One way we can comprehend this independence from reality is through the lens of structural metaphor. Ontological metaphors are those that impute a state of being to noninstantiated concepts. For example, in Lakoff and Johnson’s example, “Time is a substance” and “Labor is a substance” are ontological metaphors that denote both time and labor as sharing a material state. Because the shared object state is the same, the two conceptual domains are made commensurate. By contrast, structural metaphor asks us to “induce similarities” between areas. Lakoff and Johnson’s example is that “ideas are food” so you can digest, swallow, and devour both of these terms. Notably, while “the concept of swallowing food is independent of the metaphor,” by contrast, “the concept of swallowing ideas arises only under the metaphor.”61

Similar probings might well be applied to our experience of computational interface elements. For example, the framed rectangles that contain (another metaphor) our user interfaces are windows that can be “opened” and “closed” purely because we think of the ingrained “window” metaphor, even though, in reality, such virtual windows might more accurately be said to appear and disappear. The “frame” of the window may constitute the content-surface that allows for cross-domain substitutability. However, the structural-comparative metaphorical elements allow us to transfer function between these areas. They “arise out of orientational and ontological metaphors,” as Lakoff and Johnson put it.62 Yet again, though, the substitution of function is idiosyncratic, unsystematic, and isolated.

Whether metaphor or magically augmented illusion, user interface design fought in the battle between two competing cultures in the 1960s and 1970s. On the one hand, some developers felt that digital technologies should be “user friendly” and easy to learn. This group included Larry Tesler, who would go on to be responsible for our “copy and paste” metaphorical paradigm, and Jeff Rulifson, who worked on ARPANET, the precursor to the internet. On the other hand, though, was the paradigm pioneered by Douglas Engelbart, one of the inventors of the computer mouse. For Engelbart, user interface design was a way to modify users rather than being something that should fit users’ expectations. Engelbart saw, in computer interface design, a way to improve humanity by training it afresh. Tesler and Rulifson, by contrast, planned, from humanity, how to improve their user interfaces.63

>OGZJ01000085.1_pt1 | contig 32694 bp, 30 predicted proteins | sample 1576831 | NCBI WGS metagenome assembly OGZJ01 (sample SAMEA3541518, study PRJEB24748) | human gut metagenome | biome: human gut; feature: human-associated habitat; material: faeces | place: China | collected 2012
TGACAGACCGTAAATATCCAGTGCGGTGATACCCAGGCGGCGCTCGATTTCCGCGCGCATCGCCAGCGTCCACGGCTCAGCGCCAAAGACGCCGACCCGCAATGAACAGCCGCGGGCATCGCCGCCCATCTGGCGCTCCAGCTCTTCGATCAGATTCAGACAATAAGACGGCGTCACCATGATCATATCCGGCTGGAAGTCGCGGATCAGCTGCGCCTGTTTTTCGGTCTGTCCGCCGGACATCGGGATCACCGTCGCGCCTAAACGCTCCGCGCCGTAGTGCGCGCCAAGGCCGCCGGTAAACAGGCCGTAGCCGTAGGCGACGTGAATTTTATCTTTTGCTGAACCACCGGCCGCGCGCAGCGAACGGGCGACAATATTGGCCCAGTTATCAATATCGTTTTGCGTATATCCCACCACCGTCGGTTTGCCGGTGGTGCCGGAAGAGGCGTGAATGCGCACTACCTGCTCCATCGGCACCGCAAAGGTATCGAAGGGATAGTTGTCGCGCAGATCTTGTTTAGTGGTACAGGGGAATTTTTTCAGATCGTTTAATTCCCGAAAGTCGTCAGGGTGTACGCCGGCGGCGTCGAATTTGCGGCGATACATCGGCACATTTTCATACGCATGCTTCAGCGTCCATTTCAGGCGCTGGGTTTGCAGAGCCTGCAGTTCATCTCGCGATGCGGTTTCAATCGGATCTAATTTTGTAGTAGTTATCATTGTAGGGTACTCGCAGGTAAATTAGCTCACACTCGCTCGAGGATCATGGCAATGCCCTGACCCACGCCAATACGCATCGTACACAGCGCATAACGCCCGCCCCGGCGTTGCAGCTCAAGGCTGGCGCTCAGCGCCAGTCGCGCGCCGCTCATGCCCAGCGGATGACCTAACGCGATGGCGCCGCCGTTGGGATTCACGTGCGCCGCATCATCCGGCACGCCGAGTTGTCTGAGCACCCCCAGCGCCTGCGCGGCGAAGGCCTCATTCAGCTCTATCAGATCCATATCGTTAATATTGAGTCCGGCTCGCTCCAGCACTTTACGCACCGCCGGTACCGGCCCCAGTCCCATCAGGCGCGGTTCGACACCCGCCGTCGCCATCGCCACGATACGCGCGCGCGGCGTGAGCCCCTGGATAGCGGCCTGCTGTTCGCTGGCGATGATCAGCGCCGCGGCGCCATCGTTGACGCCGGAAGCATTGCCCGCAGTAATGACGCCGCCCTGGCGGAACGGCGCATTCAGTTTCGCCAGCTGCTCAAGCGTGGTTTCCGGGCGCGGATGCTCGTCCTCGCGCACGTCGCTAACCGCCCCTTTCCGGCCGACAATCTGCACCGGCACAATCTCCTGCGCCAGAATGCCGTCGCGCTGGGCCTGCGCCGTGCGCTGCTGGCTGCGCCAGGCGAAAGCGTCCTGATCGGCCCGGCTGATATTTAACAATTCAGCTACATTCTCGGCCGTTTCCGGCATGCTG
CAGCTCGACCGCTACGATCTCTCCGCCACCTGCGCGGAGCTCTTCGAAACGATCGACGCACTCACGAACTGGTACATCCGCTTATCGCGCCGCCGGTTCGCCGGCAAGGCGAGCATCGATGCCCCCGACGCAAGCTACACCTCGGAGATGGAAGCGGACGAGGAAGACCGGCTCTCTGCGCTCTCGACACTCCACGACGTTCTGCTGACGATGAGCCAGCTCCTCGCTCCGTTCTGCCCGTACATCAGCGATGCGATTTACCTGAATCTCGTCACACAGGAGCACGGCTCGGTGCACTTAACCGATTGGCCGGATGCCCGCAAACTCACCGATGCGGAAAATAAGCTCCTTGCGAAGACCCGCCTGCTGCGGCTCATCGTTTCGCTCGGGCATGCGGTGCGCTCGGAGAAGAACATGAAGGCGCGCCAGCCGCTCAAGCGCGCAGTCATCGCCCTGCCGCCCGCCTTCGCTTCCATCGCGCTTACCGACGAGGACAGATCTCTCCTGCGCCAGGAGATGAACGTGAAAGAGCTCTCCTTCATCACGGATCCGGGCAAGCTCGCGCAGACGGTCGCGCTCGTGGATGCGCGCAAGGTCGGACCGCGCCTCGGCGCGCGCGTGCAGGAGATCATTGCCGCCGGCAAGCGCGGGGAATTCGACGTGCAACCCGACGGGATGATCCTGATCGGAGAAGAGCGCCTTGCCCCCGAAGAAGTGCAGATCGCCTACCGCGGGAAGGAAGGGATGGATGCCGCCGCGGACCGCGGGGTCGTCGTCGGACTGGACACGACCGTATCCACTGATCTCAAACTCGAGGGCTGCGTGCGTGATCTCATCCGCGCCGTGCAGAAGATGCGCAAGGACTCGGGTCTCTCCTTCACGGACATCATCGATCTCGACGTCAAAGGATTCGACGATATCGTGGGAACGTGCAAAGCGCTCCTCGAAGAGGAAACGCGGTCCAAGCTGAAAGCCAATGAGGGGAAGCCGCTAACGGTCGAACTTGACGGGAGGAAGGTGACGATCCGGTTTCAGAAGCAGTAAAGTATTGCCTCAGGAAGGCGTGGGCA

This conflict came to a head under the leadership of Butler Lampson at PARC in the 1970s, who insisted on a “new ethic” where every product had to be “engineered for a hundred users” to give a broadly applicable design paradigm.64 Such a paradigm was about “tailoring the user interface to what designers could find out about or imagine about how people actually do their work” instead of using the interface to “force people to learn to do it in a new and better way.”65 This approach sounds the most obvious of methods; we should make our technologies easy to grasp and use. However, it was by no means a sure thing at the outset of computational design history. Instead, the battle was between one ideology that thought computers might improve the way we do things and another that thought we do things pretty well already and should make computers conform to existing practices.

“Practice” is an apt term to explore at this point. Talk of metaphor often moves us into conceptual and cognitive arenas. Metaphor is how we translate between an observed practice (what people do) and a cognitive frame (how they think about and understand it). However, the aforementioned debate about the role of metaphor and the place of interface design in shaping or being shaped by the user shows us the value of N. Katherine Hayles’s notion of an “incorporating practice.” Hayles sets out a system in which “inscription” is the opposite of “incorporation.” In this model, abstract signs, when written down, are given an independent existence from the writer. Written forms exist independently, but with traces, of the incorporated form that produced them. On the other hand, an incorporated gesture “such as a good-bye wave cannot be separated from its embodied medium, for it exists as such only when it is instantiated in a particular hand making a particular kind of gesture.”66